Each year, on the 11th November, I join in remembering those affected by war. I watch the French news and their ceremony (one hour before England) and then the English news. Each is flavoured, unsurprisingly, by their specific experiences of war. Locally, on the Plateau des Glières [Fr], the Maquis are remembered at the memorial there.
It’s poetry that touches me most of all and reminds me especially of the sacrifice made by those who have died. I think of all wars; all young men, women and children; friends and enemy; those of past, present and the future.
Over the last few years I’ve taken to reading Ted Hughes’ poem, ‘Six Young Men’, aloud, on Remembrance Day. It speaks to me of the paradox that there is an immense distance between those who have died in war and that there really is no distance at all. Hughes writes of one war but remembers all wars.
Six Young Men
The celluloid of a photograph holds them well –
Six young men, familiar to their friends.
Four decades that have faded and ochre-tinged
This photograph have not wrinkled the faces or the hands.
Though their cocked hats are not now fashionable,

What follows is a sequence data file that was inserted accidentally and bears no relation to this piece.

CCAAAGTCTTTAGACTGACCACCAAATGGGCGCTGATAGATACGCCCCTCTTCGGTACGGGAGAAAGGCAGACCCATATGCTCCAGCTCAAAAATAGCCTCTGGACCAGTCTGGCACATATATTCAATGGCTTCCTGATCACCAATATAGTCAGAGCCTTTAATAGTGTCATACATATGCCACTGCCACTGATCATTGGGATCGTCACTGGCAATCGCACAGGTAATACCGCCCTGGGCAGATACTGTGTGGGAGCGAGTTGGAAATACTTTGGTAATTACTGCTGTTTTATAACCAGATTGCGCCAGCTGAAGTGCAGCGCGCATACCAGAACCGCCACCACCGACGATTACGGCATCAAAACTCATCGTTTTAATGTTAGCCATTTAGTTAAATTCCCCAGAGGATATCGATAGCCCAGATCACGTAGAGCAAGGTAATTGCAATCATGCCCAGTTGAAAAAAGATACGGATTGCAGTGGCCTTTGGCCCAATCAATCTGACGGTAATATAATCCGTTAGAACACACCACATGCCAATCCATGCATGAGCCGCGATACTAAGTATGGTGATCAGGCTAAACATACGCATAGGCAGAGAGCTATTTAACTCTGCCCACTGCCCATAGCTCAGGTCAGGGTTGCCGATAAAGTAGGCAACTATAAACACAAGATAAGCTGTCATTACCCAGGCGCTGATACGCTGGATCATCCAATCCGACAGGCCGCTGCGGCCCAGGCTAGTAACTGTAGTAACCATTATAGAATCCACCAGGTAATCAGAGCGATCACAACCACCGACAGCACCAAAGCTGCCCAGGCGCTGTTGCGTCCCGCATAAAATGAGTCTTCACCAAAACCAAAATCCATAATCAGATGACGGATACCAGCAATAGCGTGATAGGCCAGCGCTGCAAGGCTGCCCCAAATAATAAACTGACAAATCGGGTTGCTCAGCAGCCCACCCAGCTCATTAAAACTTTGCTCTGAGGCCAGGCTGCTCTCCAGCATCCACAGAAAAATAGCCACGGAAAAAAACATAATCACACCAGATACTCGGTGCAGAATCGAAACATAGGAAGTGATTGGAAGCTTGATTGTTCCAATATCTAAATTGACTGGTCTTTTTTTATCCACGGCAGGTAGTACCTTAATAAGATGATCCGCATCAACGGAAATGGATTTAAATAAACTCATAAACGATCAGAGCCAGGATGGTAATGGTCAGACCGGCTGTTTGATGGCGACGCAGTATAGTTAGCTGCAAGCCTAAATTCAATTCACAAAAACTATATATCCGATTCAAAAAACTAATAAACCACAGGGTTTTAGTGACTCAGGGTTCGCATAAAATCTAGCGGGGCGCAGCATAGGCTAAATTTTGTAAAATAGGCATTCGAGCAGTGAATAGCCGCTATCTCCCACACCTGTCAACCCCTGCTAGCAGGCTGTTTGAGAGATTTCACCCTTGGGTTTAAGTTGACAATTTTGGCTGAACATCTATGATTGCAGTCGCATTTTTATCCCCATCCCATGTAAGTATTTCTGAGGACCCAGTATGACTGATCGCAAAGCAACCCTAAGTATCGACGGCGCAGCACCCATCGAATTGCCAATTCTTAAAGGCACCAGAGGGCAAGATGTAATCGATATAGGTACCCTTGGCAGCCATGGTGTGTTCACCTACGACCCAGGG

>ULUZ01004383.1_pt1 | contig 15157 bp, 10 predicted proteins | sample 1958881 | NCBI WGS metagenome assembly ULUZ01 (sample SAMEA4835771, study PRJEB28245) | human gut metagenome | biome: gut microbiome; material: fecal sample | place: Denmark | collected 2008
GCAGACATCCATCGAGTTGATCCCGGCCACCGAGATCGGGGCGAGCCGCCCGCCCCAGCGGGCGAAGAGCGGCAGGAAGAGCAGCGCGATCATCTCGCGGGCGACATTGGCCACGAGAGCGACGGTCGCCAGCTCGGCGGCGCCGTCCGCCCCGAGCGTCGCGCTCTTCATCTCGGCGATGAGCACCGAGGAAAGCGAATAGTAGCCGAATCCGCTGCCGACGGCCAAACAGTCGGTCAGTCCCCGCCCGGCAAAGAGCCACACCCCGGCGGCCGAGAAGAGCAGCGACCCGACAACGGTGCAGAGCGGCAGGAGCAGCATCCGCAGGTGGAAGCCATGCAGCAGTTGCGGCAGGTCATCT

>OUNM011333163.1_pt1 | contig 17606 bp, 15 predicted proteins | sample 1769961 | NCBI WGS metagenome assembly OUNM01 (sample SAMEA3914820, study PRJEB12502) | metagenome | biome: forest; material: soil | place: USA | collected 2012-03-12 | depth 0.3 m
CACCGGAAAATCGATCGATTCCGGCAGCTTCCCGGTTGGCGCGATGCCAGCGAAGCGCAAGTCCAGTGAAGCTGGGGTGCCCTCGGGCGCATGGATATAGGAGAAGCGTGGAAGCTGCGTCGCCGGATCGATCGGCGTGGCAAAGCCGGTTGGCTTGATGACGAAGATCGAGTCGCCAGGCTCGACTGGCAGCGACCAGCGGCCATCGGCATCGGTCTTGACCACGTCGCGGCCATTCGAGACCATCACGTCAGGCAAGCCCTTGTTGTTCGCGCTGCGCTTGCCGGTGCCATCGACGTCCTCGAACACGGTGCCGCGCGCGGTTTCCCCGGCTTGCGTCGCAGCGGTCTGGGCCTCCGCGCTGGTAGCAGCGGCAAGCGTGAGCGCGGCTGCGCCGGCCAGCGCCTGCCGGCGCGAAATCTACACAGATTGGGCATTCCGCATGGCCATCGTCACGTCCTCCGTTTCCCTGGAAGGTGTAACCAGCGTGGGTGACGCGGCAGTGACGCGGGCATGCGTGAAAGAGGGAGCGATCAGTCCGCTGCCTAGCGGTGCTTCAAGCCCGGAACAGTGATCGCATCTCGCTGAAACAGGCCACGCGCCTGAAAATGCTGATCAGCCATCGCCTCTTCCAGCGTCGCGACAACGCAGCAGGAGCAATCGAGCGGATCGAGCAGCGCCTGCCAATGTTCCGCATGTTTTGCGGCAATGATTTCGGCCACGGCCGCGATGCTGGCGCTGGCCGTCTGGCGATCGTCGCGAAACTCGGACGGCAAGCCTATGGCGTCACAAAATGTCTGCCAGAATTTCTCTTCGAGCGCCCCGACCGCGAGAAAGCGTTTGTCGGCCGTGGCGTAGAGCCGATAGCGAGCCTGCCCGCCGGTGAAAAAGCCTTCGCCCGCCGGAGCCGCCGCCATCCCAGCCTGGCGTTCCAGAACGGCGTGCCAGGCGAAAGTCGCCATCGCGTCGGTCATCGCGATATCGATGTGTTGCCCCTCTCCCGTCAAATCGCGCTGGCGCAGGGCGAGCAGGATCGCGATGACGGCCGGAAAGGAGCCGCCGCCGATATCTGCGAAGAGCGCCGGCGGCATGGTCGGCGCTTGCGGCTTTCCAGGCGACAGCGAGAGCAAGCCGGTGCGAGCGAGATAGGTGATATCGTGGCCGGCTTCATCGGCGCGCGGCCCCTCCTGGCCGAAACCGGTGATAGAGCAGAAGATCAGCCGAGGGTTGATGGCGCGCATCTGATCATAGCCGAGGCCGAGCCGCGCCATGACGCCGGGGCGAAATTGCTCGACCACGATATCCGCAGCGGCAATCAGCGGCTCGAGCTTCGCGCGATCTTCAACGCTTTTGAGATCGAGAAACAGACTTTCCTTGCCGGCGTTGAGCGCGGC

Their shoes shine. One imparts an intimate smile,
One chews a grass, one lowers his eyes, bashful,
One is ridiculous with cocky pride –
Six months after this picture they were all dead.
All are trimmed for a Sunday jaunt. I know
That bilberried bank, that thick tree, that black wall,
Which are there yet and not changed. From where these sit
You hear the water of seven streams fall
To the roarer in the bottom, and through all
The leafy valley a rumouring of air go.
Pictured here, their expressions listen yet,
And still that valley has not changed its sound
Though their faces are four decades under the ground.
This one was shot in an attack and lay
Calling in the wire, then this one, his best friend,
Went out to bring him in and was shot too;
And this one, the very moment he was warned
From potting at tin-cans in no-man’s land,
Fell back dead with his rifle-sights shot away.
The rest, nobody knows what they came to,
But come to the worst they must have done, and held it
Closer than their hope; all were killed.
Here see a man’s photograph,
The locket of a smile, turned overnight
Into the hospital of his mangled last
Agony and hours; see bundled in it
His mightier-than-a-man dead bulk and weight:
And on this one place which keeps him alive
(In his Sunday best) see fall war’s worst
Thinkable flash and rending, onto his smile
Forty years rotting into soil.
That man’s not more alive whom you confront
And shake by the hand, see hale, hear speak loud,
Than any of these six celluloid smiles are,
Nor prehistoric or, fabulous beast more dead;
No thought so vivid as their smoking-blood:
To regard this photograph might well dement,
Such contradictory permanent horrors here
Smile from the single exposure and shoulder out
One’s own body from its instant and heat.